Rethinking defence in an era of intervention

Military intervention is now a key feature of the UK’s foreign policy decision making process, as demonstrated by the recent decision by the United Nations Security Council (UNSC) to pass a resolution authorizing a no-fly zone across Libya.

This decision raises serious questions about whether or not the defence cuts, as detailed in the Strategic Defence and Security Review (SDSR) last autumn, are justified.
These questions were raised in an open letter (published in the _Independent on Sunday_ earlier this month) signed by 50 senior military figures, politicians and academics calling for the SDSR to be reopened in light of recent developments in North Africa and the Middle East. The letter voices concerns that the review “seems to be have been driven by financial rather than military considerations”.

Harold Wilson famously remarked that “a week was a long time in politics”. The security landscape has changed radically since the SDSR mapped out a grand plan of ‘Securing Britain in an Age of Uncertainty’ five months ago. In this ‘Age of Uncertainty’ few could have foreseen the revolution sparked by a fruit seller in Tunisia that would sweep throughout the Arab world.
There is an ideological choice to be made: the UK could take a back seat and sacrifice its role as a global leader following the fatally flawed (and illegal in Iraq’s case) interventionist policies over the past decade, or it could continue to take a more active role in foreign policy in the face of emerging humanitarian crises. Following David Cameron’s decisive push for intervention in Libya, it seems that the coalition – for the time being – has favoured the latter path, which appears increasingly at odds with the defence cuts.

Alongside the deep cuts in military equipment (the HMS Ark Royal and Harrier jets have controversially been scrapped) the main concern is that of military overstretch given that the UK already has 10,000 troops fighting in Afghanistan.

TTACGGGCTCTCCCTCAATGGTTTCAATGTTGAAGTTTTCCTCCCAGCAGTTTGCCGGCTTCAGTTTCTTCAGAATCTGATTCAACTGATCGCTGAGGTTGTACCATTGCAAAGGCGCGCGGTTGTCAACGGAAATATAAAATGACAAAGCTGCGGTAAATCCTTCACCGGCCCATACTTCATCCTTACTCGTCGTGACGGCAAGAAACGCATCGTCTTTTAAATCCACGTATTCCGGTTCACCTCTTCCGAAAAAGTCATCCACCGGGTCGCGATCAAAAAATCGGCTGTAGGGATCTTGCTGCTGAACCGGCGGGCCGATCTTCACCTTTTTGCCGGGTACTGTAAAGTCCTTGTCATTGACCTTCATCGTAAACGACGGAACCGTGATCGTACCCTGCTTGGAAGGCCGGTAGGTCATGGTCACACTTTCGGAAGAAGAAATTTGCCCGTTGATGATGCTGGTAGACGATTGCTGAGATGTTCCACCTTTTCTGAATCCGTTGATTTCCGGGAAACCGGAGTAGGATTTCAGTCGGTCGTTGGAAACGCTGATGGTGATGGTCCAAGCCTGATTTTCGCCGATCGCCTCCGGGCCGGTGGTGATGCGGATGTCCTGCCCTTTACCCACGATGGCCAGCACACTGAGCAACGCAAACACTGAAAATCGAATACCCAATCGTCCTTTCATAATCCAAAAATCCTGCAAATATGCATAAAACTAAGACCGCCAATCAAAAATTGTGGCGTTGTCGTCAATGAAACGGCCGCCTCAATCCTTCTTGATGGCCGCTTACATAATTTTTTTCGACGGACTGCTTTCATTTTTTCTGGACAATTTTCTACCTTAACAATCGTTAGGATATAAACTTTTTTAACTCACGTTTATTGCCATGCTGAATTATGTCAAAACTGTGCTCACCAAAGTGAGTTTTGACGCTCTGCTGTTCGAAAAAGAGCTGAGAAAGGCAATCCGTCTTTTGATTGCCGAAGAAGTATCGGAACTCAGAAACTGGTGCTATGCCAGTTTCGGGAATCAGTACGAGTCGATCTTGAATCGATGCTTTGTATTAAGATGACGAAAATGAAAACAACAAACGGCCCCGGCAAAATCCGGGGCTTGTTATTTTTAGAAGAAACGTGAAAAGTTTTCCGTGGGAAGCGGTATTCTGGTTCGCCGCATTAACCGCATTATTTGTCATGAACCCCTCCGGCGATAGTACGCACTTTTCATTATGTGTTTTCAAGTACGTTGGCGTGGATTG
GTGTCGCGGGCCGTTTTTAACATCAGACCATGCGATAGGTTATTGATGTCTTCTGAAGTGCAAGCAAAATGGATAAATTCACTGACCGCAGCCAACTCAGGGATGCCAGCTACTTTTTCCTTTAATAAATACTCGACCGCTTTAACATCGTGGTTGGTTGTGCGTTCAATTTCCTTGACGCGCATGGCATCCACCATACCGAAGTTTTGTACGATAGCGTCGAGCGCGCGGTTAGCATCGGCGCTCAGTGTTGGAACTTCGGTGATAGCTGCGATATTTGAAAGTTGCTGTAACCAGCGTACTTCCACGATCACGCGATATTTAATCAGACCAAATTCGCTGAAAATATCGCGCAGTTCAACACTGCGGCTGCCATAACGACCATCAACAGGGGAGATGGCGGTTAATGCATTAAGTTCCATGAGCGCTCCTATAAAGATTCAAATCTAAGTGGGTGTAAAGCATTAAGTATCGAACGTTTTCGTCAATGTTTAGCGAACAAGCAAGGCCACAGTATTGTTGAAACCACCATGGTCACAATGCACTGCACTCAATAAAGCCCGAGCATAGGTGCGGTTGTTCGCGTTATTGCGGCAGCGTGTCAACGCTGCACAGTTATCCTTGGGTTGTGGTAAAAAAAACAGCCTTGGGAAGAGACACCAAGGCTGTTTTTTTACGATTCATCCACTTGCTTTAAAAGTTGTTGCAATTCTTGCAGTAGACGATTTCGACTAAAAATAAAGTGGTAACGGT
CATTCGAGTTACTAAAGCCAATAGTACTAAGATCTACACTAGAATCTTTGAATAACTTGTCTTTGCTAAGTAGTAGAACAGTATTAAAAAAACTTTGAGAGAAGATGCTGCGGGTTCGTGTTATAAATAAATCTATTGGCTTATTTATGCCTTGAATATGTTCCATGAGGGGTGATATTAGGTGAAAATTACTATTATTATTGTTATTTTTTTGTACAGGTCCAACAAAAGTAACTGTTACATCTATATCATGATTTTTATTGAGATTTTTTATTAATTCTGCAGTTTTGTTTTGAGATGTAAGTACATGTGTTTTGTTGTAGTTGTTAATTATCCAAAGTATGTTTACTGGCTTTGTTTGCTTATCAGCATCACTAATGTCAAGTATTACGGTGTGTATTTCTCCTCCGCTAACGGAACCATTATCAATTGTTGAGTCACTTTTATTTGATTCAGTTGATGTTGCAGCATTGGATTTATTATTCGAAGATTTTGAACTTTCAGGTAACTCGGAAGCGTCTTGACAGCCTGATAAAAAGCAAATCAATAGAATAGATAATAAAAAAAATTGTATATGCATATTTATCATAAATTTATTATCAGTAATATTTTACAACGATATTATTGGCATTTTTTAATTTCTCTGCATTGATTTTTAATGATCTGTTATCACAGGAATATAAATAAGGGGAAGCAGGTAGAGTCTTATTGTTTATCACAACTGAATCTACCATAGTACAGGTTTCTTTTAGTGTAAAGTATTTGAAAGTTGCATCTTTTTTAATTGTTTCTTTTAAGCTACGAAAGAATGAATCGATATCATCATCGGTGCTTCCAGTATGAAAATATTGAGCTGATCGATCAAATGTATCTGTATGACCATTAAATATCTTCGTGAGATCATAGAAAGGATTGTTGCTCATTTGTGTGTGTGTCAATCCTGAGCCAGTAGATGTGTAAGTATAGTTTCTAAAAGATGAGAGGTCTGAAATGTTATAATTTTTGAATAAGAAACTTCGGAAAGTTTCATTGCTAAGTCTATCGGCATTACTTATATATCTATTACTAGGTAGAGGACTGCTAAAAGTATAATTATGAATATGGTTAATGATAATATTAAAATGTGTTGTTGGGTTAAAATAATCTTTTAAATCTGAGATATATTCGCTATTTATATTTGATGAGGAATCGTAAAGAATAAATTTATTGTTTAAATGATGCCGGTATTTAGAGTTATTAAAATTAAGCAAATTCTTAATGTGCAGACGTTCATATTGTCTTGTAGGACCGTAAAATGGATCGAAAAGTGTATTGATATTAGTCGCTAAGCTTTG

Michael Clarke, director of the Royal United Services Institute think-tank, has warned that in light of our ongoing commitment in Afghanistan, “The key issue is the enablers – the AWACs aircraft, refuelling aircraft, intelligence assets and Special Forces units acting as potential forward air controllers.

“These are the assets that are in short supply and any long-term commitment would have an impact on the availability of these in two theatres of operations simultaneously”.

Speaking to the BBC ahead of the UNSC’s decision, senior Conservative politician David Davis voiced his concerns about the SDSR saying that “it was time to go back and look at it again”.
This might be easier said than done given that Labour left a severe budget deficit of £36 billion in the MoD budget. Whilst this deficit must be dealt with, it is absolutely imperative that the government does not limit our military capabilities. It is immoral to send our soldiers off to fight wars without the resources they might need. One issue that both the previous and current government have failed to tackle seriously enough, and where huge savings could be made, is that of Trident.

Throughout the past few weeks, the world’s attention has been fixed upon Japan’s unfolding humanitarian disaster following the country’s devastating earthquake and tsunami and resulting nuclear fallout. The only country in the world to have experienced the sheer horror of nuclear weapons is unsurprisingly a vehement campaigner for nuclear disarmament; a lesson from which UK governments will hopefully start to listen to one day.

Whether one takes a pro or anti-nuclear weapon stance, it appears difficult to reconcile the costs of an outdated nuclear arsenal, at an estimated £100 billion over the next 20 years when put against the £36 billion shortfall in the defence budget. Described as “virtually irrelevant” two years ago by three retired military generals in a letter to _The Times_, it seems wasteful to pump so much of the taxpayers’ money into weapons of mass destruction that we would never even use in the first place.

The events in Libya and the wider Arab world have reignited the thorny issue of humanitarian military intervention in an age where our defence capabilities are being stretched to their limits. It is evident in the 21st century age of Kofi Annan’s ‘responsibility to protect’ that the UK government must consider revising the SDSR sooner rather than later. If we fail to live up to this responsibility, we continue to allow the blood of Rwanda, Darfur and countless other atrocities to stain our collective human conscience.


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